Skip to comments.Anglican Church installs Wi-FI access
Posted on 06/05/2005 8:37:07 AM PDT by sionnsar
I guess that people cant be expected to pay attention for an hour or so. So the Reverend Keith Kimber has decided to install Wireless internet access at his Church. I wonder if he is going to have a start page for the network where members of the Church can schedule their sacraments?
Since the Church has to get with the times, and since we are way too busy to have to sit still for an hour and do nothing but adore God in his awesome glory, maybe we can have online confessions available in the Church so that you can get that last minute mortal sin off your soul before partaking in the Eucharist.
Maybe there will be a Paypal badge for the collection of your pledge?
Prayers are answered for distracted congregation
Tue May 31, 2005 09:31 AM ET
LONDON (Reuters) - British telecoms operator BT Group Plc has wired up a church in Wales to allow the congregation to hook onto local high-speed Internet connections when they want a break from the sermon. Britains largest fixed-line telecoms operator said on Tuesday it had installed a Wi-Fi wireless network access point, known as a hotspot, in Reverend Keith Kimbers St Johns Rectory church in the city of Cardiff.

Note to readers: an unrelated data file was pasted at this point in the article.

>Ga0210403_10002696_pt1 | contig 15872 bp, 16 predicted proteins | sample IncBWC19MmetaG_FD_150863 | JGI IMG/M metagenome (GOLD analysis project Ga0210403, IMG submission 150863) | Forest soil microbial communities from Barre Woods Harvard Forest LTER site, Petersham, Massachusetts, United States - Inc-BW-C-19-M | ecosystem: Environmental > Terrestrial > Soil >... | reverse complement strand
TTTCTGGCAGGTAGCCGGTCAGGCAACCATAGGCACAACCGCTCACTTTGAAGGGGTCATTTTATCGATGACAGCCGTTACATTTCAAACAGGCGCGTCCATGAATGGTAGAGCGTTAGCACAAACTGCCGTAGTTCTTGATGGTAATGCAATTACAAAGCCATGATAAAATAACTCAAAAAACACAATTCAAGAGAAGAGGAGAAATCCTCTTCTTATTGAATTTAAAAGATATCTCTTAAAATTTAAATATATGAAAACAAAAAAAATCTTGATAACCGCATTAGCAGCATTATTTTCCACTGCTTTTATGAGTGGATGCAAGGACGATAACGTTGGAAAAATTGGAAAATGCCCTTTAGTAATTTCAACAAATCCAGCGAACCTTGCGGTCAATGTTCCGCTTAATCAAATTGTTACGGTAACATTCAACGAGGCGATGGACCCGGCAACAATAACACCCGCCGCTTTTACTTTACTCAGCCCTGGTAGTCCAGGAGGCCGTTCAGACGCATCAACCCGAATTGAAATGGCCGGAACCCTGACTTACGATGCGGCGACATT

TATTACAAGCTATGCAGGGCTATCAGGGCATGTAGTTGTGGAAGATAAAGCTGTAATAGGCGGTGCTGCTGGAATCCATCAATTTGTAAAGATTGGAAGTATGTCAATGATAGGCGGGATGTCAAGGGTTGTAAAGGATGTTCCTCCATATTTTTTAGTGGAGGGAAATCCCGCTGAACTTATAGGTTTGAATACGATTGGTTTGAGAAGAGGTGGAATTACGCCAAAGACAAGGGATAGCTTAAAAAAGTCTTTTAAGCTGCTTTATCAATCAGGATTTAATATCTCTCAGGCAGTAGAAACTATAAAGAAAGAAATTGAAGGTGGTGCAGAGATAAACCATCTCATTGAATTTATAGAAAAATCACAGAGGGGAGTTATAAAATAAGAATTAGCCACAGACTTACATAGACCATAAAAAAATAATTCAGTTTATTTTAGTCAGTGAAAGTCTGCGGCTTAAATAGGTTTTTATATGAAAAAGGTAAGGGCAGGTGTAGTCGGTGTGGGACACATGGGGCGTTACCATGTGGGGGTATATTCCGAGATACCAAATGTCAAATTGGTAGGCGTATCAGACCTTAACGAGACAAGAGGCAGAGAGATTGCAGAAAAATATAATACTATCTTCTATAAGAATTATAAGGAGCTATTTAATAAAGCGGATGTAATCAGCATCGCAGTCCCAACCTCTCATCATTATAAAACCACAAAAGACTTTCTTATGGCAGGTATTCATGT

"The church has to move with the times and I wanted to make St Johns a sanctuary for everyone, including business people with laptops and mobiles," Kimber said in a statement issued by BT. "I have no problem with people quietly sending an email or surfing the Internet in church, as long as they respect the church."
Wi-Fi a medium-range wireless network that is often rolled out in coffee shops and airport lounges allows users of laptop computers and other gadgets to access fast Internet connections without having to struggle with wires and mismatched phone plugs.
Wow, if the sermons are THAT boring, they will be gone soon --- :-)
Don't ignore the benefits of boring sermons. The idea which turned into computer and consulting giant EDS was hatched during a Presbyterian sermon. Post-it notes were the product of a service in another Presbyterian church. I don't know to what extent church services played in the formation of Wal-Mart, although Sam Walton was also a Presbyterian, and you have to wonder if his mind got to drifting during a sermon.
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